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The Harvard Family Research Project separated from the Harvard Graduate School of Education to become the Global Family Research Project as of January 1, 2017. It is no longer affiliated with Harvard University.

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Despite multiple invitations from a family outreach worker, a mother chooses not to attend a series of community parenting workshops. The mother fears that the outreach worker is trying to break up her marriage. What can the outreach worker do?

A family outreach worker is thrown off guard when she learns that a father has not been sending his 7-year-old son to school. What should she say to the father?1


When you think about what you would do in situations—or cases—such as these, you develop the knowledge, skills, and attitudes that are essential for working successfully with families. A case is basically a story that invites critical thinking and problem solving. Unlike most stories, though, cases leave readers with lingering questions.

Just as reading and thinking about family engagement cases contribute to your ability to work with families, so, too, does writing your own case. That’s why, we, Harvard Family Research Project, and the Community Engagement Team in the Department of Human Services in Cambridge, Massachusetts, have developed the Create Your Own Case Toolkit. The primary purpose of the Create Your Own Case Toolkit is to lead you through steps and exercises to guide you in writing your own case.

This toolkit is divided into three parts:

image of the number 1

Six steps to follow, with related exercises
This toolkit provides six steps to help you write a case. Each step includes an introduction and exercises to help you think about how to put your own case together.

Image of the number 2

A collection of family engagement cases
This toolkit also includes a collection of eight cases that you can use for inspiration and guidance in writing your own case.

A Facilitators Guide
Developed for faculty, professional development specialists, and supervisors, the Facilitators Guide offers specific ideas in using the Create Your Own Case Toolkit in a variety of professional development settings.


Cases are powerful practitioner-driven learning tools. Through the questions they raise and the emotions they call into play, they can change viewpoints and even ways of acting. They also confirm that family engagement is not a “one size fits all” model, but rather, a process built on relationships and communication. Although the primary purpose of this toolkit is to help those who work with families use their expertise to write their own cases, the resources provided can be used separately, in undergraduate and graduate courses on family engagement topics and in a variety of different professional development settings. The toolkit can also be used with families and community members. As one example, the cases in the toolkit can be used as the basis for conversations among a small group of parents and practitioners to promote deep reflection and collaboration.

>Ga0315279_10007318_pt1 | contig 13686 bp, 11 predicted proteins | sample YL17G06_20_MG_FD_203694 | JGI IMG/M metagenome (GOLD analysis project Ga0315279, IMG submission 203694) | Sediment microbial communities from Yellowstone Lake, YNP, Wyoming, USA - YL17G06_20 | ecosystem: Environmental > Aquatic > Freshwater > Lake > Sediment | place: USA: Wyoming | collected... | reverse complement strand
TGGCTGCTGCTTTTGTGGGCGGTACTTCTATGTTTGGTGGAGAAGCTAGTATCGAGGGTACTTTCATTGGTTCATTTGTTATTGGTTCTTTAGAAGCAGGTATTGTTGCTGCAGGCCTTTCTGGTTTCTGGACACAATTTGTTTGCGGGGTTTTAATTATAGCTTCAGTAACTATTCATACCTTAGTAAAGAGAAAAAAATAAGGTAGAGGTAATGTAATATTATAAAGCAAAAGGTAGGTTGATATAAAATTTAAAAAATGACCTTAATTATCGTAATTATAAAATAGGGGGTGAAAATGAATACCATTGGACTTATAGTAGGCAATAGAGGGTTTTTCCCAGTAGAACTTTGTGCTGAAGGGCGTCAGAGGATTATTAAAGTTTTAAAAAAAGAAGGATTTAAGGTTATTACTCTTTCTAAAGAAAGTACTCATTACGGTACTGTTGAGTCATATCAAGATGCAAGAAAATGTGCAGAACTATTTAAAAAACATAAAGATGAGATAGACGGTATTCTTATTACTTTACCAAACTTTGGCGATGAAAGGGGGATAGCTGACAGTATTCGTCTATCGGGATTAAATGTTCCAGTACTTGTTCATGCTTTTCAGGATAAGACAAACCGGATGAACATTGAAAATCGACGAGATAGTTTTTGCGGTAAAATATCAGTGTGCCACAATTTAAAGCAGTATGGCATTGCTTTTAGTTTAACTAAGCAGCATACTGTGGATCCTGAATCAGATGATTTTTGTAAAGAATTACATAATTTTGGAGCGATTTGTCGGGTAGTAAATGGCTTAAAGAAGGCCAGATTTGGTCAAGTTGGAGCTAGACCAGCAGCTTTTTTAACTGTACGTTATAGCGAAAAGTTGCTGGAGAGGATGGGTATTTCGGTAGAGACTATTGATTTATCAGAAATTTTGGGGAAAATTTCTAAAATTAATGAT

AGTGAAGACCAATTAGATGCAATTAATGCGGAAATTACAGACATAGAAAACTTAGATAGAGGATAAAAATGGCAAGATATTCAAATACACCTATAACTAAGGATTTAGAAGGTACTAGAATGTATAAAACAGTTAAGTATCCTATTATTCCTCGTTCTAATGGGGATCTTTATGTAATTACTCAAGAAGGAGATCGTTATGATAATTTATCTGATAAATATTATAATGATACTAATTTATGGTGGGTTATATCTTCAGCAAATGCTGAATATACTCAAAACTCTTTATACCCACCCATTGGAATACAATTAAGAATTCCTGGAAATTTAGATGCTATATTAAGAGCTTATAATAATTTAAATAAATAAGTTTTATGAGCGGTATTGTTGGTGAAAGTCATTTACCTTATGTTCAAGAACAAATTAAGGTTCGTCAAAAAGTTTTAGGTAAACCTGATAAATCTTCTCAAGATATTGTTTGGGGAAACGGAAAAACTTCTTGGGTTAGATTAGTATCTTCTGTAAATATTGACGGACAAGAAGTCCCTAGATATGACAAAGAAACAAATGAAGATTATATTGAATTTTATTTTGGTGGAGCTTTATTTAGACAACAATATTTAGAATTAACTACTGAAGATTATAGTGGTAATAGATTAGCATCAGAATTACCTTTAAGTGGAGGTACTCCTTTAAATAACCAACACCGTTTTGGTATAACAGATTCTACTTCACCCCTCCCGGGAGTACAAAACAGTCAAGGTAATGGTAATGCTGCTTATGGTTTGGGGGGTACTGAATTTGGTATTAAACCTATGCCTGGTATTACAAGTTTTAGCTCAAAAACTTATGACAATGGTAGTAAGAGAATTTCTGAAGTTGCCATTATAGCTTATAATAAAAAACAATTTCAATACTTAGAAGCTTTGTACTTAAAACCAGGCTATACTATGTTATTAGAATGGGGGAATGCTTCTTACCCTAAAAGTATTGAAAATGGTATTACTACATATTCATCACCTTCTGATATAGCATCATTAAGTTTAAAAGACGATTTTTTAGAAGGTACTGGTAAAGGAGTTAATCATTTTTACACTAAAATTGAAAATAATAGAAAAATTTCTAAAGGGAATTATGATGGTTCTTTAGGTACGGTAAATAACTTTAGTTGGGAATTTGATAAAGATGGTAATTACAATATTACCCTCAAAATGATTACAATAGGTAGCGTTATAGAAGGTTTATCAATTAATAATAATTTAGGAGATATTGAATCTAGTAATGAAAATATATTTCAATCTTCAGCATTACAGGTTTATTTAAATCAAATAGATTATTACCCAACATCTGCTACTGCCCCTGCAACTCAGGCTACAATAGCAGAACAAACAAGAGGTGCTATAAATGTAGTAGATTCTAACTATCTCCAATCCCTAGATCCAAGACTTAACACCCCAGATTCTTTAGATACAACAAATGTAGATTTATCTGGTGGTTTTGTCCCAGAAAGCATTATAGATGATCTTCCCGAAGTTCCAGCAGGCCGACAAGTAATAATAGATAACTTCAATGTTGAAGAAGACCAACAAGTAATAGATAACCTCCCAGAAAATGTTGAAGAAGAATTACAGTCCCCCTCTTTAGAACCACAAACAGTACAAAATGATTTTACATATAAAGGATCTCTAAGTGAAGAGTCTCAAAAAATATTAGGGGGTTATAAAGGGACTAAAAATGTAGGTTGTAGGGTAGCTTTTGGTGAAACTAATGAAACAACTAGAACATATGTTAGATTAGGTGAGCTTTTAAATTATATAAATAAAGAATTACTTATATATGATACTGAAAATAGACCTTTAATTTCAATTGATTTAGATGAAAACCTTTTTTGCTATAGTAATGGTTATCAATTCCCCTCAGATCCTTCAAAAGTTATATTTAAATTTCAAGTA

This toolkit will help you:

  • Build your knowledge and skills in working with families
    By writing a case based on your experience working with families, you are strengthening your ability to think critically, consider multiple perspectives, communicate effectively, identify family strengths, and build relationships. 
  • Teach others
    The purpose of a case is to teach something to others. By writing a case, you are sharing your experiences so that others can learn from your actions and think critically about their own work with families.
  • Reflect on your experiences with families that you have worked with
    When writing a case, you open yourself to reflective dialogue that will inspire you to consider new ideas and approaches to your family engagement work. 
  • Amplify the perspectives and strengths of families  
    In creating a case, you are able to highlight the different points of view within families and illuminate the strengths of families who might not have a platform by which they can tell their own stories.
  • Develop a framework to guide your approach to working with families in the future.
    As you review the elements of your case and develop your story, you are learning to think about and create new ways of working with families effectively.   


Please e-mail Margaret Caspe with your cases, ideas, or any other feedback you might have about this toolkit.



1 These summaries are taken from cases written by community outreach workers from the Community Engagement Team (CET) in the Department of Human Service Programs in Cambridge, Massachusetts. To read the full cases, along with their resolutions, visit the Case Collection.


© 2016 Presidents and Fellows of Harvard College
Published by Harvard Family Research Project